The first generation of Catholics who were subjected to the Solesmes method as schoolchildren were the very ones who later rejected Gregorian chant altogether. That fact, of course, is no argument against the method in and of itself, but it should give us pause nonetheless. Perhaps even with the most polished rendition possible, there was something amiss with the edition, which is tantamount to saying that there was something wrong with the chant itself rather than its performance or reception. Even within the roughly six decades when the classic Solesmes method was widespread, there was Mocquereau’s method, then revisions by Gajard, then additions by Cardine and others that may be considered a type of proto-semiology. A couple of examples of changes to the method include the counting of rests at full bar lines (“always a silent ictus at the full bar”) and neumatic disaggregation, where an initial punctum isolated from the following notes is lengthened, which is not exactly the same as the melismatic mora vocis of the Vatican edition. Some colleagues are quick to point out that Cardine insisted he was not giving a new method, but that is beside the point, and I have been careful to refer to various interpretive approaches rather than methods at any rate.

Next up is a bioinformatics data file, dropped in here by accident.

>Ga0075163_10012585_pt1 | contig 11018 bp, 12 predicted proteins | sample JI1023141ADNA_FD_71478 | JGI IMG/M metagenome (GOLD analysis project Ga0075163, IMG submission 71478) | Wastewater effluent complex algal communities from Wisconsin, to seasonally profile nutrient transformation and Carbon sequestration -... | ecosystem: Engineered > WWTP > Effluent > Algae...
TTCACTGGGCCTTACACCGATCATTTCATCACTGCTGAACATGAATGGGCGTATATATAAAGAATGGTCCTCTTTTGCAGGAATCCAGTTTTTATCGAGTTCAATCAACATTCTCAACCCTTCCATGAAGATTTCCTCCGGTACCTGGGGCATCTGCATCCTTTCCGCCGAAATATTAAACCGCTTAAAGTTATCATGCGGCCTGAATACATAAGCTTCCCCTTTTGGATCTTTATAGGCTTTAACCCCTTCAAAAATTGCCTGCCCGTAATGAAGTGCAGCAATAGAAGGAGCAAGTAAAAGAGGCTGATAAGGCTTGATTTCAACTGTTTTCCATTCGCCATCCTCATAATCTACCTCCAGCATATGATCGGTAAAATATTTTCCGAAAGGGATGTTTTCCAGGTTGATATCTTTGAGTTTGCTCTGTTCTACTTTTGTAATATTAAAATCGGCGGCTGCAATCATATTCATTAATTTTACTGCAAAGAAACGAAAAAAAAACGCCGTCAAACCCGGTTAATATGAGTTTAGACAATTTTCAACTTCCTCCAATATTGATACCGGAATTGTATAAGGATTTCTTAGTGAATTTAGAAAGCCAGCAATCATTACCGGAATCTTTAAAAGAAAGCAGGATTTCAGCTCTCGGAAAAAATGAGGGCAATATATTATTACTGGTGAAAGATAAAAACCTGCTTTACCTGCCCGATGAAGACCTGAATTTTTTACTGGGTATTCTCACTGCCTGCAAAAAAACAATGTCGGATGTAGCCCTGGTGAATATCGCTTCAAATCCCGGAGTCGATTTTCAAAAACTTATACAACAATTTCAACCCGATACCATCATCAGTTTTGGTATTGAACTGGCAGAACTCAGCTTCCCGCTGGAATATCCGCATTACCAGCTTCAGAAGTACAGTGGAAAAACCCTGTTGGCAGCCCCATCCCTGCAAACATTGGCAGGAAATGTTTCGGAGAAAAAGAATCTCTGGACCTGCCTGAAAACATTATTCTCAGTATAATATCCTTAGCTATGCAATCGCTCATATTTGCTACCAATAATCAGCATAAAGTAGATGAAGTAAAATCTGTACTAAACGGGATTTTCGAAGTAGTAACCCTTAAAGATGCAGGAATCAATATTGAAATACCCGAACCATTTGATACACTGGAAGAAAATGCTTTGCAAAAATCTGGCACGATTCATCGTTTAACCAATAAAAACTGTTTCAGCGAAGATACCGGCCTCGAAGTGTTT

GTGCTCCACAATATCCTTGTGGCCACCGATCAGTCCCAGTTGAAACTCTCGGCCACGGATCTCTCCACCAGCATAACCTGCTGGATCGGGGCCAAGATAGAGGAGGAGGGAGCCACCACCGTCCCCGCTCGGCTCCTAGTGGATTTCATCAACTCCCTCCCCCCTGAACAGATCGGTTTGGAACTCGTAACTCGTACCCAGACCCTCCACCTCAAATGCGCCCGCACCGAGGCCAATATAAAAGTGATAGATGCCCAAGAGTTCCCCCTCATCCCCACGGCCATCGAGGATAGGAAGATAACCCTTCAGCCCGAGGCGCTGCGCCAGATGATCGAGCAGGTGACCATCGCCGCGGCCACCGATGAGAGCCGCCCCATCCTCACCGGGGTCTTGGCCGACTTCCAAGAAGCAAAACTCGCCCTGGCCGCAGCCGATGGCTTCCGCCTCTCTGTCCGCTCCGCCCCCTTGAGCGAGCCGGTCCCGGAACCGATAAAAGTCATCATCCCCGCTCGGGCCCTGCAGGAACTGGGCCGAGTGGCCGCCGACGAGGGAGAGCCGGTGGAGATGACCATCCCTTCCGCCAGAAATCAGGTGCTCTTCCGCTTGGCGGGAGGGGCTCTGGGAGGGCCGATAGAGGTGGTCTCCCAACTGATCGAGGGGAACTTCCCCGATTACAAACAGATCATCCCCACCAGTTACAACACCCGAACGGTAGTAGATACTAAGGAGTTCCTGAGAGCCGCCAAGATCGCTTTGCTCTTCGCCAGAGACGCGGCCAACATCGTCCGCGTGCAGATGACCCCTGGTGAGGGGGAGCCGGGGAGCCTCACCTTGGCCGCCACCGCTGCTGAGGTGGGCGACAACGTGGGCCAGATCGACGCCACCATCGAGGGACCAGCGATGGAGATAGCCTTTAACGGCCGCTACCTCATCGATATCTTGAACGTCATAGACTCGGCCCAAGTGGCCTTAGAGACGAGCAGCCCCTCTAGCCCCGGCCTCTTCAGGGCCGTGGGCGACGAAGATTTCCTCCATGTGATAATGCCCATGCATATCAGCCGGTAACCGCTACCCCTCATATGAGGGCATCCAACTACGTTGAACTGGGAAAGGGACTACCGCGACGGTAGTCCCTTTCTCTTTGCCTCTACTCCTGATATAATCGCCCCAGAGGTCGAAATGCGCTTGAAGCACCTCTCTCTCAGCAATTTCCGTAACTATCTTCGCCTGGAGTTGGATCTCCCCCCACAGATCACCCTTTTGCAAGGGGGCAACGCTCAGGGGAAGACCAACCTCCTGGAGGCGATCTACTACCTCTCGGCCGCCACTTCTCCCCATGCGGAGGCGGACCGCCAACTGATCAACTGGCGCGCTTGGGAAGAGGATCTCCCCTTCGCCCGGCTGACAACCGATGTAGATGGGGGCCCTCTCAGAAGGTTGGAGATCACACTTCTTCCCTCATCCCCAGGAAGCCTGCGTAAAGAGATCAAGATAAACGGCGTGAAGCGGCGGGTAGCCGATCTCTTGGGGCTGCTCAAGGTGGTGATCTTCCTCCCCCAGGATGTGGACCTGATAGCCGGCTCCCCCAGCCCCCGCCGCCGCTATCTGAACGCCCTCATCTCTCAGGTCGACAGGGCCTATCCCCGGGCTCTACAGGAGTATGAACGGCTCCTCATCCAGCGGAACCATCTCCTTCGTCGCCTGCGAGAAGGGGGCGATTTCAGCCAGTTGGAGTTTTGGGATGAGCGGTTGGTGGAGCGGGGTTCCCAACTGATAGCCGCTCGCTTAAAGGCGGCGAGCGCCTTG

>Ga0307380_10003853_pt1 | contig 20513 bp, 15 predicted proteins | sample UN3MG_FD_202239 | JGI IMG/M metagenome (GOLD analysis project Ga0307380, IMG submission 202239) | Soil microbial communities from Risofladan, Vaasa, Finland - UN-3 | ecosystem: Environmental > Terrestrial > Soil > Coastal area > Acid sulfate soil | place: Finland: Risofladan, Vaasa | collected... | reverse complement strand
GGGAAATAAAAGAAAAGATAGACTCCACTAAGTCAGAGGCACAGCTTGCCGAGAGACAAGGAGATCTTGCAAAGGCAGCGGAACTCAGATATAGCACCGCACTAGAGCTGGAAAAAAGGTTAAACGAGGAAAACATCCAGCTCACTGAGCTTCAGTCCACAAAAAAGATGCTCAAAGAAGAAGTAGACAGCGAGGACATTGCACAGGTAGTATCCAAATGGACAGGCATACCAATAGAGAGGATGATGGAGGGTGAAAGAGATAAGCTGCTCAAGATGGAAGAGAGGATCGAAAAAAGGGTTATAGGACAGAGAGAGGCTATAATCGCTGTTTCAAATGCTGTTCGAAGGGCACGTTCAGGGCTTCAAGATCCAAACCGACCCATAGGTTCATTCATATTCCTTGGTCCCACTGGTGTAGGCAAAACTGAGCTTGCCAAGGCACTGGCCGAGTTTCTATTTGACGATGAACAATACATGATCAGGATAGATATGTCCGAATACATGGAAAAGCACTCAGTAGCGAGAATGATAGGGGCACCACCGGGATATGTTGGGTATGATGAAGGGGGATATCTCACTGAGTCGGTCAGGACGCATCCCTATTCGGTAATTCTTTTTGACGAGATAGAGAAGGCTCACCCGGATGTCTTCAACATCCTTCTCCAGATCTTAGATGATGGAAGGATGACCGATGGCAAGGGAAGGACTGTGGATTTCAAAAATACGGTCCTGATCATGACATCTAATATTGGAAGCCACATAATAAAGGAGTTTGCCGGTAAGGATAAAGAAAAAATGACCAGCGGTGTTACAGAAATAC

The desire for the liturgy and everything connected to it to be always and everywhere the same is absolutely understandable, but the historical reality is otherwise. We have incontrovertible evidence of significant changes to the way chant was sung over the centuries. Anyone today can view the primary sources in high resolution with a few clicks. The enemies of mensuralism love to claim that there is very little or even nothing at all about first-millennial performance practice that we can know with any degree of certainty. That simply isn’t true. There is a great deal that is crystal clear in the best manuscripts, and the contemporaneous writers reinforce all of it. On the contrary, nobody can produce a shred of evidence in favor of a limitless range of agogic nuances, and all of the antimensuralists continue to accept and defend the theory of rhythmic nuances on the basis of the Solesmes “tradition,” whether they realize it themselves or not. Do they wish for the Catholic Church to freeze this or that edition, so that outdated scholarship becomes permanently attached to the Roman liturgy? It would be far better to remain open to current musicological scholarship just as much for chant as for the music of Palestrina or Handel.